Sometimes you spend all day in your office, doing office things. Sometimes you do office things and it doesn’t even seem like you’ve done office things. But, then, sometimes, you spend all day doing office things, questioning your progress on doing those things and then walk outside at just the right time.
And that, as they say, is its own reward.
My other reward was veggies.
Things to read … because reading makes us big and strong.
(That’s what you’ve been told your entire life, anyway.)
This will stick with you, How to Spot a Trafficking Victim at an Airport
Here’s the trailer for American Sniper, starring Bradley Cooper, detailing the nation’s best sniper. As movie trailers go, that’s incredibly intense.
This story never gets old, Sportsmanship allows middle school boy to live football dream:
Dalton, diagnosed with Down syndrome at birth, had just realized a long-time dream — playing football for his beloved Bears. Dalton had been hoping to dress with the team all season. Finally approved to participate, assistant Bears coach J.T. Lawrence and the other coaches had an idea.
“We thought it would be a great experience for Dalton and for the rest of our kids if he could get into a game and score,” Lawrence said. There was one problem. Dalton did not need to have any physical contact.
Lawrence talked to Prattville Christian athletic director Sam Peak and asked if his school would allow Dalton to go into the game and score a 2-point conversion if Billingsley scored a touchdown.
“That was an easy answer,” Peak said. “We coach our kids to be thankful for each opportunity to touch someone else’s life. This was an opportunity for us to do something good.”
A friend found the video:
The second half of this is great, Young Protesters in Hong Kong Have Found an Ingenious Way Around Cyber Censors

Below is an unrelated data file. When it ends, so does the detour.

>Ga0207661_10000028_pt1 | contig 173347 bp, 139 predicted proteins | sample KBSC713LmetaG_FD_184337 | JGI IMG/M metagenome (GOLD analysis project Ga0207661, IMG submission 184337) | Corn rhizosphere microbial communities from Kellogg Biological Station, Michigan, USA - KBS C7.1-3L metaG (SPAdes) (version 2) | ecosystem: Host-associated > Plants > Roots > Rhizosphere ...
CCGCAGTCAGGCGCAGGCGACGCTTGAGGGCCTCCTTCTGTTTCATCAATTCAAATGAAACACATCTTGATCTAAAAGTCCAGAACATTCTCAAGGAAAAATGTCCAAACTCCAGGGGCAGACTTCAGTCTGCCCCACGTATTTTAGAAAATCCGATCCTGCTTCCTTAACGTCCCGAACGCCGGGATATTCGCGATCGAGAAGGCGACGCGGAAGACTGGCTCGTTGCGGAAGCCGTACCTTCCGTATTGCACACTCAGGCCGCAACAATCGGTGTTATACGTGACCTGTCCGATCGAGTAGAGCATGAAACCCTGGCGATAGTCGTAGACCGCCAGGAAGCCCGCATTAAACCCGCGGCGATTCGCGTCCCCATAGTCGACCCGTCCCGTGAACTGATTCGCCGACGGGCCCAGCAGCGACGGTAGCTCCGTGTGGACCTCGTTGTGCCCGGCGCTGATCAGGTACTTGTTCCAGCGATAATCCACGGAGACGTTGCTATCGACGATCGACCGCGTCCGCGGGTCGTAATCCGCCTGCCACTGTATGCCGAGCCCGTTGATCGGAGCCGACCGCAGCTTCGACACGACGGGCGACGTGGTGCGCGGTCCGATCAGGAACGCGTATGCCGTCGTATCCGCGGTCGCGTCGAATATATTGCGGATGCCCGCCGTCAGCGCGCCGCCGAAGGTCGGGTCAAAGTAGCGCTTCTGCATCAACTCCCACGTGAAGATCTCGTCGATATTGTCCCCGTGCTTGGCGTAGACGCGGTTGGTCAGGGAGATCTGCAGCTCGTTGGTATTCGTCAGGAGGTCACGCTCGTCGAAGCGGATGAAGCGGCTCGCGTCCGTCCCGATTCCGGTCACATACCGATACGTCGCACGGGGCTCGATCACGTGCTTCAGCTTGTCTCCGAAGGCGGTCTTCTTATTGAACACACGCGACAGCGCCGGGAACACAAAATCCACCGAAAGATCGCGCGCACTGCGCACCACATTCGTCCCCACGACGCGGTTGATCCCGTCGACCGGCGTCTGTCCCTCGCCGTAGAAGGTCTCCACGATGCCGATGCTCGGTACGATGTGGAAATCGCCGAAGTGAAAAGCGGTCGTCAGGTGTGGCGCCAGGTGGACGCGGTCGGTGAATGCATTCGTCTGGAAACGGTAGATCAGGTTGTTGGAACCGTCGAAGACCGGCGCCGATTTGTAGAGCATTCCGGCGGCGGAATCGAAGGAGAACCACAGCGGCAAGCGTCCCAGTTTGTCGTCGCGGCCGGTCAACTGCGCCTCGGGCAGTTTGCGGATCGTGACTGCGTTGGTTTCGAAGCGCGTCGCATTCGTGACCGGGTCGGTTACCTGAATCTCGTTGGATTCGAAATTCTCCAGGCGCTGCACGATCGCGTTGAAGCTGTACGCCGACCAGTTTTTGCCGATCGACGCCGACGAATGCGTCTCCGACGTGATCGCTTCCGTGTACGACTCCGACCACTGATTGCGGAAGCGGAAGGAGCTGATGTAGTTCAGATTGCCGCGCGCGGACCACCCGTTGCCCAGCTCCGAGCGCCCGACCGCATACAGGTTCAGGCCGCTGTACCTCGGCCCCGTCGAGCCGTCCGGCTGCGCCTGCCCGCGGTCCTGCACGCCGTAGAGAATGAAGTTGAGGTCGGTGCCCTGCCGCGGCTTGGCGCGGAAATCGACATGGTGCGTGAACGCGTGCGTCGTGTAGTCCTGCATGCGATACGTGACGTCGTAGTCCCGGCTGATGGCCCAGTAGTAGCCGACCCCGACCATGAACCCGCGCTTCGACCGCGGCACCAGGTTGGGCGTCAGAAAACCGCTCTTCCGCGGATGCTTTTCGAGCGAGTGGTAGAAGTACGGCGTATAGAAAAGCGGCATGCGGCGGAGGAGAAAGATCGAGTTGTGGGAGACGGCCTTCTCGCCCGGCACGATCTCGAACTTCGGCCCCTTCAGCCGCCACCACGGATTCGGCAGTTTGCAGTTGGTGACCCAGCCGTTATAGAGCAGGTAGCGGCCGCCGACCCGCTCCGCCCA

Speaking of adaptations:
Could have told them that at the beginning … Facebook is more important to news distribution than you think, and journalists are freaked out:
At ONA, anxiety about Facebook’s increasing control over our traffic revealed itself in lots of questions: If I have 250,000 fans of my page, why don’t they all see everything I post? Why does my journalism seem to reach fewer people than it used to? Is Facebook trying to pressure my news organization to spend money to boost my posts or take out ads?
But there are more existential fears behind this conversation, too: If Facebook isn’t interested in exposing users to content that might be important but won’t result in high engagement like softer news and quizzes do, what will happen to news literacy? What will happen to civic engagement? What happens to The News That Matters, if only Facebook gets to decide what matters?
From the department of obvious things that could be understood but for interest, Editors who don’t use Twitter undercut their pleas to innovate.
If you’re from anywhere near where I’m from, this sounds a bit like home:
The sounds are the same, but those North Carolinians have their own unique vocabulary. You get the sense that even that language is falling away. Some of those words were things a parent said, some of them took some recollection. Good that it has been recorded in documentary form — and I want to see the full thing. How else would we have seemingly random blog post titles?